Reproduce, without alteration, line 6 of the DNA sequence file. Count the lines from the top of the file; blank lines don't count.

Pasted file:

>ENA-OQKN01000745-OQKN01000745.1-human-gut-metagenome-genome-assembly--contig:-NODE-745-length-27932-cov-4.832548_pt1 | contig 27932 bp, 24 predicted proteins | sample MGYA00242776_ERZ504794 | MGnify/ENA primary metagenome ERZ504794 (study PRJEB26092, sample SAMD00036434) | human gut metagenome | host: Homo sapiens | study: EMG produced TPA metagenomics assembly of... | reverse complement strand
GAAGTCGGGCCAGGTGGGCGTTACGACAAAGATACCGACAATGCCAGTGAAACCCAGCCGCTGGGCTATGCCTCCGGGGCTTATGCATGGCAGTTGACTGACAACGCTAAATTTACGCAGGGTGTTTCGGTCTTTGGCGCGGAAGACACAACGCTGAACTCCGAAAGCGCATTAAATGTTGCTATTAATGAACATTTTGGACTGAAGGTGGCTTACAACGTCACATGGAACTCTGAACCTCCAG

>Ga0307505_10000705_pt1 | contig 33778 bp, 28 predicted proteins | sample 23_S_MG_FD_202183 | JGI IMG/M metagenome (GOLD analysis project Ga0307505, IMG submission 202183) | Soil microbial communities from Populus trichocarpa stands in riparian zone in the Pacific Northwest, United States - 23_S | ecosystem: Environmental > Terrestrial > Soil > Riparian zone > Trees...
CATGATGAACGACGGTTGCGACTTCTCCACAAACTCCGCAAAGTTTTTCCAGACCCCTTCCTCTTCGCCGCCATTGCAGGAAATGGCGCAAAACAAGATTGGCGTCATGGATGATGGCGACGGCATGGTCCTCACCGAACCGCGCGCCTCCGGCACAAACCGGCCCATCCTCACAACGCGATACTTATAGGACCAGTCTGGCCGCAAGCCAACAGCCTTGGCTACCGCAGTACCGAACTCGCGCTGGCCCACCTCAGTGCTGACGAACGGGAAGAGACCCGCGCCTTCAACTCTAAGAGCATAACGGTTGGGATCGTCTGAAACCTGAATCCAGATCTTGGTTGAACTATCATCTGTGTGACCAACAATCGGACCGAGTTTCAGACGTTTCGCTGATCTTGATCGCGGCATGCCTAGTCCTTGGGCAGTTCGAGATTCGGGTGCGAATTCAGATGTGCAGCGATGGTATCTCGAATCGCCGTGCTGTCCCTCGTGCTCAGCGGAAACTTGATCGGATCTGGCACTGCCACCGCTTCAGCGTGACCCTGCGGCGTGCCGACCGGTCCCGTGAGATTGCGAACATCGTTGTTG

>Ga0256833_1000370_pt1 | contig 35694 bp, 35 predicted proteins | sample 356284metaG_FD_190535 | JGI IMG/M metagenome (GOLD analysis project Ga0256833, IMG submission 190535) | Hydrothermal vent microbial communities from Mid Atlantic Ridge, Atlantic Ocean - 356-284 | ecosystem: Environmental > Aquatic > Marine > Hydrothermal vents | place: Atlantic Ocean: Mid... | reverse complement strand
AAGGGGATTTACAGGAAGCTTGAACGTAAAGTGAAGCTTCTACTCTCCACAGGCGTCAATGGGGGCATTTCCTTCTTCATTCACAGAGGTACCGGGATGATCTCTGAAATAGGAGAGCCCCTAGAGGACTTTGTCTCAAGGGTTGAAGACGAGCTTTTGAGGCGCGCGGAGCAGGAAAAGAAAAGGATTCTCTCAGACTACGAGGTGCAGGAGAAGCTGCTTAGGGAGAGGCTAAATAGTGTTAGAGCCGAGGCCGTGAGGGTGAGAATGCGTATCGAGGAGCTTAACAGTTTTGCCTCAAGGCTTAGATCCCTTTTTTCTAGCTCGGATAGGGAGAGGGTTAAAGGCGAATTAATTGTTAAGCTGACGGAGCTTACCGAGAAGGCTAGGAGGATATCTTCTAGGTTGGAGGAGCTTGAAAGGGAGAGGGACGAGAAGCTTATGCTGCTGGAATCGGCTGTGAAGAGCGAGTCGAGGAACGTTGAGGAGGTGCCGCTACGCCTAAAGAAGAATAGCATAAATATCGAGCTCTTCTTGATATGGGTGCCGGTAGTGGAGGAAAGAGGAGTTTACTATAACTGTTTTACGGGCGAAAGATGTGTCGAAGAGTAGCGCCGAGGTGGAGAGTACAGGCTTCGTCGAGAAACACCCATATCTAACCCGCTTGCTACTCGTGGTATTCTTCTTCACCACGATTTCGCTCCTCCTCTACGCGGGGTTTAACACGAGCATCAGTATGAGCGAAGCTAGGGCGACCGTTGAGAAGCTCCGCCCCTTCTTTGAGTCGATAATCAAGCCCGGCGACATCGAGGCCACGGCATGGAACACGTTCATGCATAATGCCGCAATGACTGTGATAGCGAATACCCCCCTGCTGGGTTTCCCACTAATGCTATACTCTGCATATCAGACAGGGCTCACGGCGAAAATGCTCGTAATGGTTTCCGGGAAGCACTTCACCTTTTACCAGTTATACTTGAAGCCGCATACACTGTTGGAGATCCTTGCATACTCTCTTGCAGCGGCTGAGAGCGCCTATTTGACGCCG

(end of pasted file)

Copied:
AAGGGGATTTACAGGAAGCTTGAACGTAAAGTGAAGCTTCTACTCTCCACAGGCGTCAATGGGGGCATTTCCTTCTTCATTCACAGAGGTACCGGGATGATCTCTGAAATAGGAGAGCCCCTAGAGGACTTTGTCTCAAGGGTTGAAGACGAGCTTTTGAGGCGCGCGGAGCAGGAAAAGAAAAGGATTCTCTCAGACTACGAGGTGCAGGAGAAGCTGCTTAGGGAGAGGCTAAATAGTGTTAGAGCCGAGGCCGTGAGGGTGAGAATGCGTATCGAGGAGCTTAACAGTTTTGCCTCAAGGCTTAGATCCCTTTTTTCTAGCTCGGATAGGGAGAGGGTTAAAGGCGAATTAATTGTTAAGCTGACGGAGCTTACCGAGAAGGCTAGGAGGATATCTTCTAGGTTGGAGGAGCTTGAAAGGGAGAGGGACGAGAAGCTTATGCTGCTGGAATCGGCTGTGAAGAGCGAGTCGAGGAACGTTGAGGAGGTGCCGCTACGCCTAAAGAAGAATAGCATAAATATCGAGCTCTTCTTGATATGGGTGCCGGTAGTGGAGGAAAGAGGAGTTTACTATAACTGTTTTACGGGCGAAAGATGTGTCGAAGAGTAGCGCCGAGGTGGAGAGTACAGGCTTCGTCGAGAAACACCCATATCTAACCCGCTTGCTACTCGTGGTATTCTTCTTCACCACGATTTCGCTCCTCCTCTACGCGGGGTTTAACACGAGCATCAGTATGAGCGAAGCTAGGGCGACCGTTGAGAAGCTCCGCCCCTTCTTTGAGTCGATAATCAAGCCCGGCGACATCGAGGCCACGGCATGGAACACGTTCATGCATAATGCCGCAATGACTGTGATAGCGAATACCCCCCTGCTGGGTTTCCCACTAATGCTATACTCTGCATATCAGACAGGGCTCACGGCGAAAATGCTCGTAATGGTTTCCGGGAAGCACTTCACCTTTTACCAGTTATACTTGAAGCCGCATACACTGTTGGAGATCCTTGCATACTCTCTTGCAGCGGCTGAGAGCGCCTATTTGACGCCG